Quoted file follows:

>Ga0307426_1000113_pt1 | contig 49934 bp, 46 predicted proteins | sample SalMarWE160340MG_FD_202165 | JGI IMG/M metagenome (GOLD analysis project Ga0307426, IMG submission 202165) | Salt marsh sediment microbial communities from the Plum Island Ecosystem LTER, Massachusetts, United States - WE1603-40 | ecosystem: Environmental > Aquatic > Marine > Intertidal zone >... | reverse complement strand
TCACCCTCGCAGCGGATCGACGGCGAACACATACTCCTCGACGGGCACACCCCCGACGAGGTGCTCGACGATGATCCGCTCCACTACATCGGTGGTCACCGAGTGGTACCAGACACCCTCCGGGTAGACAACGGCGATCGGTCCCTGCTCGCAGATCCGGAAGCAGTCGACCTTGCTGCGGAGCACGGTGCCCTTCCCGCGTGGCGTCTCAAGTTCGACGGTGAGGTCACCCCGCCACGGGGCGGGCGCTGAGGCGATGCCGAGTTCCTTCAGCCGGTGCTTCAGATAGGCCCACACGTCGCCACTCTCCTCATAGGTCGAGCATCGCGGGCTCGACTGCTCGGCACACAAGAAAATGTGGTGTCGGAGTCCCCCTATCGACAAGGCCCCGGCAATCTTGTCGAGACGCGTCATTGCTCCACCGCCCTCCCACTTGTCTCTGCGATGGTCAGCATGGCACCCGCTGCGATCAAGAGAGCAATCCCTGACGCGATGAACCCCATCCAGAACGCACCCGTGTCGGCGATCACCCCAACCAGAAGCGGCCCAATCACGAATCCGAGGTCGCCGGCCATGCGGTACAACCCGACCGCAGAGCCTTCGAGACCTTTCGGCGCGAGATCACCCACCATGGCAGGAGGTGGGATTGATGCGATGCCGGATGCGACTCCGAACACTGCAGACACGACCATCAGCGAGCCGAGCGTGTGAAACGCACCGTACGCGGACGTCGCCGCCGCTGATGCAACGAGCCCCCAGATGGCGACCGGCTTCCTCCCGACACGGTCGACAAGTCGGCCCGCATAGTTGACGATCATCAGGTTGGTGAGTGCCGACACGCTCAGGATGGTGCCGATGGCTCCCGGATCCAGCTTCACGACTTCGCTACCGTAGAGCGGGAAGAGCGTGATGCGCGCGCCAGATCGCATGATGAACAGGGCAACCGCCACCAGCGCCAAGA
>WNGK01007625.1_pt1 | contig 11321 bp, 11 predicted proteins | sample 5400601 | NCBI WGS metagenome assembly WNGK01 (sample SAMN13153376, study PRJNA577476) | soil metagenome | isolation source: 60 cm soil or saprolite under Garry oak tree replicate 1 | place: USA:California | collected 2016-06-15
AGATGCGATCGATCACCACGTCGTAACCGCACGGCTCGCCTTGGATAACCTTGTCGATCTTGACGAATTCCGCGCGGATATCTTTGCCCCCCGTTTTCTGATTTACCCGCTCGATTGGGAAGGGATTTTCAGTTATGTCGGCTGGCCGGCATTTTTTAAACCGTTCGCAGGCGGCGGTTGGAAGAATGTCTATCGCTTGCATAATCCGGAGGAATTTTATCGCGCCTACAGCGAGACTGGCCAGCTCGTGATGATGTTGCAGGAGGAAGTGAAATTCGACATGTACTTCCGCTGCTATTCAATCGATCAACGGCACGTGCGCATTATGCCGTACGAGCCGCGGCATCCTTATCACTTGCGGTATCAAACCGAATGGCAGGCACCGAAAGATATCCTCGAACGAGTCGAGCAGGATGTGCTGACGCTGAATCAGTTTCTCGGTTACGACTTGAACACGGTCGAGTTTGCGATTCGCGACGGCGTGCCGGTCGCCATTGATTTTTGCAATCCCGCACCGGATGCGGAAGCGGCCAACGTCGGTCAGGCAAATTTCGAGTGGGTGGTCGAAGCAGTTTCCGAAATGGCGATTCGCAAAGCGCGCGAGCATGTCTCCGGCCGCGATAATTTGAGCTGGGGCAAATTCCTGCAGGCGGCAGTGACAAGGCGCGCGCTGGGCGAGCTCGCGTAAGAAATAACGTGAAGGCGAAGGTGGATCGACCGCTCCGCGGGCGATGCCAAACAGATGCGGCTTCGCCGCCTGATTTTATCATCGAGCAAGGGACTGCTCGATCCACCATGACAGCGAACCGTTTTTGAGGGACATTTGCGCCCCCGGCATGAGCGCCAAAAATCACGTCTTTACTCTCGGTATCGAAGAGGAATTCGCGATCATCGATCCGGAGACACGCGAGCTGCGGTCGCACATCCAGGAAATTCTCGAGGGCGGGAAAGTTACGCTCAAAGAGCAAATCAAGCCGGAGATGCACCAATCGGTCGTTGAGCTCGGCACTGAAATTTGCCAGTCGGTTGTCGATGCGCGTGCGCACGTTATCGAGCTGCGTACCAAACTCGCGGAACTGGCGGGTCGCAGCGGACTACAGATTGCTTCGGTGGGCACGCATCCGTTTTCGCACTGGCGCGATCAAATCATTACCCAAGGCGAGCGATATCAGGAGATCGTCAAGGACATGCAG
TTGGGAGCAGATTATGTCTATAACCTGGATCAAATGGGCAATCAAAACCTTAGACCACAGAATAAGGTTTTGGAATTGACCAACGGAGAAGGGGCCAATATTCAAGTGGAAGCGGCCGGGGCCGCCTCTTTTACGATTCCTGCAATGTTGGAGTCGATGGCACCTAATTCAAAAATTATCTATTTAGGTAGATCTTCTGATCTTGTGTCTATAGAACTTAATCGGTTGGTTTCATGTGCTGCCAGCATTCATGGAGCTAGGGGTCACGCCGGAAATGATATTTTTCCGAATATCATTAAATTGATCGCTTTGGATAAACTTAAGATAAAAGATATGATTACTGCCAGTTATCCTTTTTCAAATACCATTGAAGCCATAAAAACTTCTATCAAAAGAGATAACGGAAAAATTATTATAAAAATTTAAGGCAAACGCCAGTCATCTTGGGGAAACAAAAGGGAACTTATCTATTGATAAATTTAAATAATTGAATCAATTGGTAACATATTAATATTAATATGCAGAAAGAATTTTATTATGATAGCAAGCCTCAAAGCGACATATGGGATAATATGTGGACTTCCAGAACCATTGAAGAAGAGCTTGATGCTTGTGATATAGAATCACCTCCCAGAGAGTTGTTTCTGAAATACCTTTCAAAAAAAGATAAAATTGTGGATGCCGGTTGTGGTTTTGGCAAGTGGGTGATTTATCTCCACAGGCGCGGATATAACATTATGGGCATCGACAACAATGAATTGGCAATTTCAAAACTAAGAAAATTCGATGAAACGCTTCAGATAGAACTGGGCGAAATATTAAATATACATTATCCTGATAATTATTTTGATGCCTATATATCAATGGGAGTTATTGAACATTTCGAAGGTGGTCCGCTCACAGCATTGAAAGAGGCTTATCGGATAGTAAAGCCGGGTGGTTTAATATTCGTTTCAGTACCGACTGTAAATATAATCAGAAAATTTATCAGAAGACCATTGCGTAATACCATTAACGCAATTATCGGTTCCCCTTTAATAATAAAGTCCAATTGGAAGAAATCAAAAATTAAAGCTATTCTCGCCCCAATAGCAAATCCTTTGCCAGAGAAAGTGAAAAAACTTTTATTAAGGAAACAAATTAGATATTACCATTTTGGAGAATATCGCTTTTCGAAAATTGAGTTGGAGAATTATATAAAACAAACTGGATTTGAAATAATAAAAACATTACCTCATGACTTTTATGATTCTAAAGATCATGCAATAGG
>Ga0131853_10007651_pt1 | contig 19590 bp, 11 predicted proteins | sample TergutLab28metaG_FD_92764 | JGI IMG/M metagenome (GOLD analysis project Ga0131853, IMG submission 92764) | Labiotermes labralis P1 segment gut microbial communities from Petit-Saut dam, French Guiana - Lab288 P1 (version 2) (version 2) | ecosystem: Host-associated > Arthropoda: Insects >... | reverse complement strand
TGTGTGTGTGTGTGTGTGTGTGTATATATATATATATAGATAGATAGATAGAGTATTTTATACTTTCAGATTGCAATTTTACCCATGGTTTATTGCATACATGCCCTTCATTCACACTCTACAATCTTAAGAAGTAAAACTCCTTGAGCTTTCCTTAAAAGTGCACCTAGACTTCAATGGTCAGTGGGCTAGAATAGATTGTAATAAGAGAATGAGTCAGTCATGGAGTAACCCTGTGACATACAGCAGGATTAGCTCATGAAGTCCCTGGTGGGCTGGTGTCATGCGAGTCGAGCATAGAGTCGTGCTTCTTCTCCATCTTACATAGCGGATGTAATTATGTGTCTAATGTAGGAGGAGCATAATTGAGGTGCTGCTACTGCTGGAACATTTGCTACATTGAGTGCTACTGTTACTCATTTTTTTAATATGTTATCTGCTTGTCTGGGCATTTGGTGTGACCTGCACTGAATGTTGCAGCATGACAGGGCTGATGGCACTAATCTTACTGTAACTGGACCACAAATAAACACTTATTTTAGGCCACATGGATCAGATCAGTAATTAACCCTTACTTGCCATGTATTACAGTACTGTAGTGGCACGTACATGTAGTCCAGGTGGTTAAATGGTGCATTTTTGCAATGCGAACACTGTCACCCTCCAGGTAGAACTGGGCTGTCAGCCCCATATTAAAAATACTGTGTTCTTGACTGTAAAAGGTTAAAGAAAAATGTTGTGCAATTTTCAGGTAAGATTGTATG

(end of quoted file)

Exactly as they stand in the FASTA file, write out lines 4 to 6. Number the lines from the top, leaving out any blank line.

AGATGCGATCGATCACCACGTCGTAACCGCACGGCTCGCCTTGGATAACCTTGTCGATCTTGACGAATTCCGCGCGGATATCTTTGCCCCCCGTTTTCTGATTTACCCGCTCGATTGGGAAGGGATTTTCAGTTATGTCGGCTGGCCGGCATTTTTTAAACCGTTCGCAGGCGGCGGTTGGAAGAATGTCTATCGCTTGCATAATCCGGAGGAATTTTATCGCGCCTACAGCGAGACTGGCCAGCTCGTGATGATGTTGCAGGAGGAAGTGAAATTCGACATGTACTTCCGCTGCTATTCAATCGATCAACGGCACGTGCGCATTATGCCGTACGAGCCGCGGCATCCTTATCACTTGCGGTATCAAACCGAATGGCAGGCACCGAAAGATATCCTCGAACGAGTCGAGCAGGATGTGCTGACGCTGAATCAGTTTCTCGGTTACGACTTGAACACGGTCGAGTTTGCGATTCGCGACGGCGTGCCGGTCGCCATTGATTTTTGCAATCCCGCACCGGATGCGGAAGCGGCCAACGTCGGTCAGGCAAATTTCGAGTGGGTGGTCGAAGCAGTTTCCGAAATGGCGATTCGCAAAGCGCGCGAGCATGTCTCCGGCCGCGATAATTTGAGCTGGGGCAAATTCCTGCAGGCGGCAGTGACAAGGCGCGCGCTGGGCGAGCTCGCGTAAGAAATAACGTGAAGGCGAAGGTGGATCGACCGCTCCGCGGGCGATGCCAAACAGATGCGGCTTCGCCGCCTGATTTTATCATCGAGCAAGGGACTGCTCGATCCACCATGACAGCGAACCGTTTTTGAGGGACATTTGCGCCCCCGGCATGAGCGCCAAAAATCACGTCTTTACTCTCGGTATCGAAGAGGAATTCGCGATCATCGATCCGGAGACACGCGAGCTGCGGTCGCACATCCAGGAAATTCTCGAGGGCGGGAAAGTTACGCTCAAAGAGCAAATCAAGCCGGAGATGCACCAATCGGTCGTTGAGCTCGGCACTGAAATTTGCCAGTCGGTTGTCGATGCGCGTGCGCACGTTATCGAGCTGCGTACCAAACTCGCGGAACTGGCGGGTCGCAGCGGACTACAGATTGCTTCGGTGGGCACGCATCCGTTTTCGCACTGGCGCGATCAAATCATTACCCAAGGCGAGCGATATCAGGAGATCGTCAAGGACATGCAG
TTGGGAGCAGATTATGTCTATAACCTGGATCAAATGGGCAATCAAAACCTTAGACCACAGAATAAGGTTTTGGAATTGACCAACGGAGAAGGGGCCAATATTCAAGTGGAAGCGGCCGGGGCCGCCTCTTTTACGATTCCTGCAATGTTGGAGTCGATGGCACCTAATTCAAAAATTATCTATTTAGGTAGATCTTCTGATCTTGTGTCTATAGAACTTAATCGGTTGGTTTCATGTGCTGCCAGCATTCATGGAGCTAGGGGTCACGCCGGAAATGATATTTTTCCGAATATCATTAAATTGATCGCTTTGGATAAACTTAAGATAAAAGATATGATTACTGCCAGTTATCCTTTTTCAAATACCATTGAAGCCATAAAAACTTCTATCAAAAGAGATAACGGAAAAATTATTATAAAAATTTAAGGCAAACGCCAGTCATCTTGGGGAAACAAAAGGGAACTTATCTATTGATAAATTTAAATAATTGAATCAATTGGTAACATATTAATATTAATATGCAGAAAGAATTTTATTATGATAGCAAGCCTCAAAGCGACATATGGGATAATATGTGGACTTCCAGAACCATTGAAGAAGAGCTTGATGCTTGTGATATAGAATCACCTCCCAGAGAGTTGTTTCTGAAATACCTTTCAAAAAAAGATAAAATTGTGGATGCCGGTTGTGGTTTTGGCAAGTGGGTGATTTATCTCCACAGGCGCGGATATAACATTATGGGCATCGACAACAATGAATTGGCAATTTCAAAACTAAGAAAATTCGATGAAACGCTTCAGATAGAACTGGGCGAAATATTAAATATACATTATCCTGATAATTATTTTGATGCCTATATATCAATGGGAGTTATTGAACATTTCGAAGGTGGTCCGCTCACAGCATTGAAAGAGGCTTATCGGATAGTAAAGCCGGGTGGTTTAATATTCGTTTCAGTACCGACTGTAAATATAATCAGAAAATTTATCAGAAGACCATTGCGTAATACCATTAACGCAATTATCGGTTCCCCTTTAATAATAAAGTCCAATTGGAAGAAATCAAAAATTAAAGCTATTCTCGCCCCAATAGCAAATCCTTTGCCAGAGAAAGTGAAAAAACTTTTATTAAGGAAACAAATTAGATATTACCATTTTGGAGAATATCGCTTTTCGAAAATTGAGTTGGAGAATTATATAAAACAAACTGGATTTGAAATAATAAAAACATTACCTCATGACTTTTATGATTCTAAAGATCATGCAATAGG
>Ga0131853_10007651_pt1 | contig 19590 bp, 11 predicted proteins | sample TergutLab28metaG_FD_92764 | JGI IMG/M metagenome (GOLD analysis project Ga0131853, IMG submission 92764) | Labiotermes labralis P1 segment gut microbial communities from Petit-Saut dam, French Guiana - Lab288 P1 (version 2) (version 2) | ecosystem: Host-associated > Arthropoda: Insects >... | reverse complement strand